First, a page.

Max Verstappen: F1 star races down an Alps ski run ‘Watch’

Max Verstappen: F1 star races down an Alps ski run - Watch

Max Verstappen is an 18-year-old Belgian and Dutch driver who finished 12th this past year in his first season in Formula 1.

Max Verstappen was a total breath of fresh air last year in Formula One. At 17, he was the youngest driver to ever start an F1 race, a record he’ll likely hold for a long time. (Shortly after he gained his super license from the FIA, the organization changed the minimum age to 18.) He was not only a competitive driver, he was also a stubborn personality, refusing to let teammates pass him, and generally bucking the recent trend of forgettable F1 personalities.

I imagined Verstappen, who won the official F1 Personality of the Year award, would take the offseason to wind down a little before focusing his efforts on an even better 2016. Boy was I wrong.

A handful of videos were published to Verstappen’s YouTube channel today that show just how much more (terrifying) fun F1 drivers have than the rest of us — even during the offseason.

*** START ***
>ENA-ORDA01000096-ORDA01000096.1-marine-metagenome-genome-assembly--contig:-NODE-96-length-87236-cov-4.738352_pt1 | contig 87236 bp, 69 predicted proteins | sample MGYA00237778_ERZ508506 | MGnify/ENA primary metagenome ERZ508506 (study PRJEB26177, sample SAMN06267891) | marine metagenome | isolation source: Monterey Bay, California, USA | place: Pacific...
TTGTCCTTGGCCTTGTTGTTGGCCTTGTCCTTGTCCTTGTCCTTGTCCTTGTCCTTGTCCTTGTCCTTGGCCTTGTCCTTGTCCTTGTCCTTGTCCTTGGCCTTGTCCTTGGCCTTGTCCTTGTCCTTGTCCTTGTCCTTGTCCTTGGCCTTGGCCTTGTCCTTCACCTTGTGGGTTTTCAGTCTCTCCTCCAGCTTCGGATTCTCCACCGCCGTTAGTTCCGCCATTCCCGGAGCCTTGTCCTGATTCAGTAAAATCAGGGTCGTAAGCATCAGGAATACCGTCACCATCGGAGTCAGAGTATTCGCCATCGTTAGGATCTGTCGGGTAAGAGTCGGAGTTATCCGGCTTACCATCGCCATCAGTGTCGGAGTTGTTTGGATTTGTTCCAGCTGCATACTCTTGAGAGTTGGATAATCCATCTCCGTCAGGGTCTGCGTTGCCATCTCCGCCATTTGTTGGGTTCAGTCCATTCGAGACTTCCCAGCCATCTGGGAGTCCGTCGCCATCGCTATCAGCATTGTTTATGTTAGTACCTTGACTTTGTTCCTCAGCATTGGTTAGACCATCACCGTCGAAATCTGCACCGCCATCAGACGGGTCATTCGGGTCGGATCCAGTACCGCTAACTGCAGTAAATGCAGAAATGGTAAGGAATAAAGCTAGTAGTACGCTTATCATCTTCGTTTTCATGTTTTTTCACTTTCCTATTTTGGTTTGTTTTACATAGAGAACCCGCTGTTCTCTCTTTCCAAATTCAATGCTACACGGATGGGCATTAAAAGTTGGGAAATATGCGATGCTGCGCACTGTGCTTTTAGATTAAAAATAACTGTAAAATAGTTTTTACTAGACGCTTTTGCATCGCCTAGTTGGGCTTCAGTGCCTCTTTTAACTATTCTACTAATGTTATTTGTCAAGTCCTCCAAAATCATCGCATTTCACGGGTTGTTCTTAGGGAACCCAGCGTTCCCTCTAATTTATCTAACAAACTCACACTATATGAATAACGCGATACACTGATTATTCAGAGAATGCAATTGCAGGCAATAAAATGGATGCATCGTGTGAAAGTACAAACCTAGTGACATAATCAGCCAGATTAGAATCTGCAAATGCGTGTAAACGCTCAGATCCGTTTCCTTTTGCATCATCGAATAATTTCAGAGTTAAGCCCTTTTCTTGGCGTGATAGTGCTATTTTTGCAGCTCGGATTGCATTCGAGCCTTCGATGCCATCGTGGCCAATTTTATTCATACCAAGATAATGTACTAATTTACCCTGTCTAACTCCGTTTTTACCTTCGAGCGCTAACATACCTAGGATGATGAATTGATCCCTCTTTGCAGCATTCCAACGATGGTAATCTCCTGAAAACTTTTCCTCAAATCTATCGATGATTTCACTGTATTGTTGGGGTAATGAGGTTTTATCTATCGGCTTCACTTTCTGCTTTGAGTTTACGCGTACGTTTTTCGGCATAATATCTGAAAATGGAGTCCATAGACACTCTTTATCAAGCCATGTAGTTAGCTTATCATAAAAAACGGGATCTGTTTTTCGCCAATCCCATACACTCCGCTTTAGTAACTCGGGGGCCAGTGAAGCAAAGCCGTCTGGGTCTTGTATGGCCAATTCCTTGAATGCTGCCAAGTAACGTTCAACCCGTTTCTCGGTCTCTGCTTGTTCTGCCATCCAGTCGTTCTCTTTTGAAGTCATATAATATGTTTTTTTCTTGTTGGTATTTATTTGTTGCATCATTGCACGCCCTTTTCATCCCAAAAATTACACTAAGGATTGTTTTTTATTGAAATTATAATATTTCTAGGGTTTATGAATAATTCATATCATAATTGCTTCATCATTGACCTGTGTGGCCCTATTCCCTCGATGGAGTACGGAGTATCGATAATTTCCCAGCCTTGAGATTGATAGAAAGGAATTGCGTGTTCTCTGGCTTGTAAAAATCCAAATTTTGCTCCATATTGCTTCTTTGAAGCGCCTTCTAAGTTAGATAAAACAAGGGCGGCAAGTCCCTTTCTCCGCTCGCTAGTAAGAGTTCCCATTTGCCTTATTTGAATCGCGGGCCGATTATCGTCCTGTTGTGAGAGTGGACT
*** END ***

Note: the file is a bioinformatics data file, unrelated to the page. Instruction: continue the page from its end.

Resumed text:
In them, we see Verstappen taking his Red Bull (of course) team race car and driving it up, down, and back up a ski slope. Somehow, the mix of studded tires, snow chains, and Verstappen’s natural born talent keep the kid from flying off the mountain. (The super serious 9-minute one, seen directly above, is particularly full of beautiful, mind-boggling footage.)

As if that wasn’t enough, the Red Bull car also had to be air-lifted onto the mountain to begin with. It’s like a set piece from a video game, except he really did it, and you might have a minor heart attack watching him survive. Here’s to next season.

  • Swed Thompson

    The video looks more like an advertisement than a documentary; very poorly produced video indeed. Why the footage of the driver touching one of the studs on the tire in slow motion? The transitions from normal to slow motion detracted from the continuity of the video. The video’s continuity was also compromised
    by the frequent scene changes from close-up to normal view. All in all, a very
    poor attempt at what could have been a great video presentation.